Ag Alert Update: Judge overturns Russian River frost regulations
By Steve Adler
In a decision hailed as a victory by farmers who grow winegrapes along the Russian River, a Mendocino County Superior Court judge has ruled that the state overstepped its bounds in trying to impose severely restrictive regulations on the use of sprinkler irrigation to protect vines from springtime frost.
Judge Ann Moorman ruled Wednesday that new frost protection regulations being imposed by the State Water Resources Control Board are constitutionally void and that the board exceeded its authority by having adopted regulations that were too broad in nature by including all classes of water rights holders.
Moorman said the state failed to provide the court with compelling evidence that the regulations were necessary.
The state has 60 days to appeal the ruling.
The board originally adopted the regulation in 2011. It would have severely restricted water use for frost protection between March 15 and May 15, the months in which grapevines are emerging from winter dormancy and are most vulnerable to frost damage.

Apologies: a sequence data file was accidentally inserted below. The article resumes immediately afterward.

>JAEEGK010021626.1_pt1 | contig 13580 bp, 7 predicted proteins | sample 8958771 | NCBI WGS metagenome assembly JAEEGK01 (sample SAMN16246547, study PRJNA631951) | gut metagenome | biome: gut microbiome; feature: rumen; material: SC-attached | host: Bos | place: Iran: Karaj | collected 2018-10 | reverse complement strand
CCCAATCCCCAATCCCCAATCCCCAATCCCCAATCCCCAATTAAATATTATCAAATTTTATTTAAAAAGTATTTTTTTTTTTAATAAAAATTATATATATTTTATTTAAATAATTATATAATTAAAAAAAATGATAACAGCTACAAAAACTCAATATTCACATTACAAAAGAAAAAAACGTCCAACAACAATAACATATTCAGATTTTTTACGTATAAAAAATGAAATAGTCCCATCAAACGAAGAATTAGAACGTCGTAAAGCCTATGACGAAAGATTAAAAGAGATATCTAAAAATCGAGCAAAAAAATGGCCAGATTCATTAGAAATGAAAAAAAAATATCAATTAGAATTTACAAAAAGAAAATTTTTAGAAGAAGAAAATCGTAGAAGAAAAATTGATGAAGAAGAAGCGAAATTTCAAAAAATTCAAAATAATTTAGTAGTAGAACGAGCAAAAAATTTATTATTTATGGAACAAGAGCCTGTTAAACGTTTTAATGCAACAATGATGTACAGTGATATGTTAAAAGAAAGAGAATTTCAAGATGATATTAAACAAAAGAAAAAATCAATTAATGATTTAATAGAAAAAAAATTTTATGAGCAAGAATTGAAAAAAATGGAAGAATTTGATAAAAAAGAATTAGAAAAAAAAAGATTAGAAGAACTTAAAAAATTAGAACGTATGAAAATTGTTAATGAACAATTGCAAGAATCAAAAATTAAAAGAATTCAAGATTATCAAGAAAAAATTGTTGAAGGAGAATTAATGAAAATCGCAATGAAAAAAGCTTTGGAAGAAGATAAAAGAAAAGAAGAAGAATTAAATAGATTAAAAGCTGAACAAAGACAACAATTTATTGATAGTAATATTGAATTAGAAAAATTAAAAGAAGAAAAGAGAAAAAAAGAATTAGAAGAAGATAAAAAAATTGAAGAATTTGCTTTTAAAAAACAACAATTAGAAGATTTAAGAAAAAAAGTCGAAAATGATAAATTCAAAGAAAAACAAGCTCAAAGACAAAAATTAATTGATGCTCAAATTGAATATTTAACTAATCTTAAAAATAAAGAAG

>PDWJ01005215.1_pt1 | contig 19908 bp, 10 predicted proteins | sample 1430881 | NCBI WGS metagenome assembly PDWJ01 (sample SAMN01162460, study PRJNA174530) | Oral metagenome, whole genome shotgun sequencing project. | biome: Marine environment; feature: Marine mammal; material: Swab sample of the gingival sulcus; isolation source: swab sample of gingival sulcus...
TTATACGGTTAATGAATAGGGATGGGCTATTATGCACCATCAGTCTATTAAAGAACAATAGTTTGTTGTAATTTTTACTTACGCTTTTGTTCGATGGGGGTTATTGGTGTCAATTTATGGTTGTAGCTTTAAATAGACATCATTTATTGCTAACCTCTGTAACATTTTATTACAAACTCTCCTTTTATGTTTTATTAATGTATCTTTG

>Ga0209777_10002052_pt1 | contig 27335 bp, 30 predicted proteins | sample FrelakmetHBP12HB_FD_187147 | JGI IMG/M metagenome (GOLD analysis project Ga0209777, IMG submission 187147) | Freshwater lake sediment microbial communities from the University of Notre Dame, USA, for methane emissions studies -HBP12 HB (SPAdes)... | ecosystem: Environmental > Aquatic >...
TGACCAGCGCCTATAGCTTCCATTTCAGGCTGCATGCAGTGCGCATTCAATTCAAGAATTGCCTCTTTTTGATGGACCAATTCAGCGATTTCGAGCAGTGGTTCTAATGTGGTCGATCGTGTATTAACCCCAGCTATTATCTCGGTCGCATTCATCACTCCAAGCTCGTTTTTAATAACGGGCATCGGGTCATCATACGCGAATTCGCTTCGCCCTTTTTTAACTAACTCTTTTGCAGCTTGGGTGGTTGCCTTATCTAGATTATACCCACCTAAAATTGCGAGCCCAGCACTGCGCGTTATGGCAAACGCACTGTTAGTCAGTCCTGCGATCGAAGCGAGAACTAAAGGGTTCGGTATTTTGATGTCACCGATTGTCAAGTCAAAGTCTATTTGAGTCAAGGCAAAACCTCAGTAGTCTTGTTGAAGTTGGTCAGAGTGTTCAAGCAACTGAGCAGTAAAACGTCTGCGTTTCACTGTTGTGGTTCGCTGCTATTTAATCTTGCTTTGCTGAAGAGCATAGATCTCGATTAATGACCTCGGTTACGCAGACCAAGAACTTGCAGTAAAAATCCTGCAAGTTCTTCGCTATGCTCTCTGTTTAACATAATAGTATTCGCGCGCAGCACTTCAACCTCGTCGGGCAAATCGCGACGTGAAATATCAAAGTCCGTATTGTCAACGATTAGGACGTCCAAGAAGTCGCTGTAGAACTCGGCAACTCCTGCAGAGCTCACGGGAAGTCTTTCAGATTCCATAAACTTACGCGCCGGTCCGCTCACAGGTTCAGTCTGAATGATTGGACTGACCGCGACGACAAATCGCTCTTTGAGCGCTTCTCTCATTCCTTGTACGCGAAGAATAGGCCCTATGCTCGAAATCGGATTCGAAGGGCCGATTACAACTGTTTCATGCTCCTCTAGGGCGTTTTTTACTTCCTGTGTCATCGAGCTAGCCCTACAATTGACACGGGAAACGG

The regulations would have gone into effect in March, but in February, Moorman issued a preliminary injunction delaying implementation pending the result of a combined trial that involved two challenges to the regulation.
The two cases were filed in October 2011. The plaintiffs are Rudy and Linda Light, winegrape growers in Mendocino County, and the Russian River Water Users for the Environment, a group of winegrape and pear growers in Sonoma and Mendocino counties. The two cases were heard together.
"This is a very thorough and well-considered decision with important implications for water users," said Jack Rice, California Farm Bureau Federation associate counsel. "The SWRCB regulation would have significantly impaired the integrity of water rights on the basis of poor science and anecdotes. The judge recognized this shortcoming along with the active efforts of farmers to fix problems where they existed, and concluded that the regulation was unconstitutional."
Rice pointed to two important lessons to be learned from the case.
"First, it is absolutely essential to get involved and stay involved in these issues, even it takes years. Second, farmers should be proactive to address resource concerns when they arise," he said.
For additional coverage, see the Oct. 10 issue of Ag Alert.
(Steve Adler is associate editor of Ag Alert. He may be contacted at firstname.lastname@example.org.)
Permission for use is granted, however, credit must be made to the California Farm Bureau Federation when reprinting this item.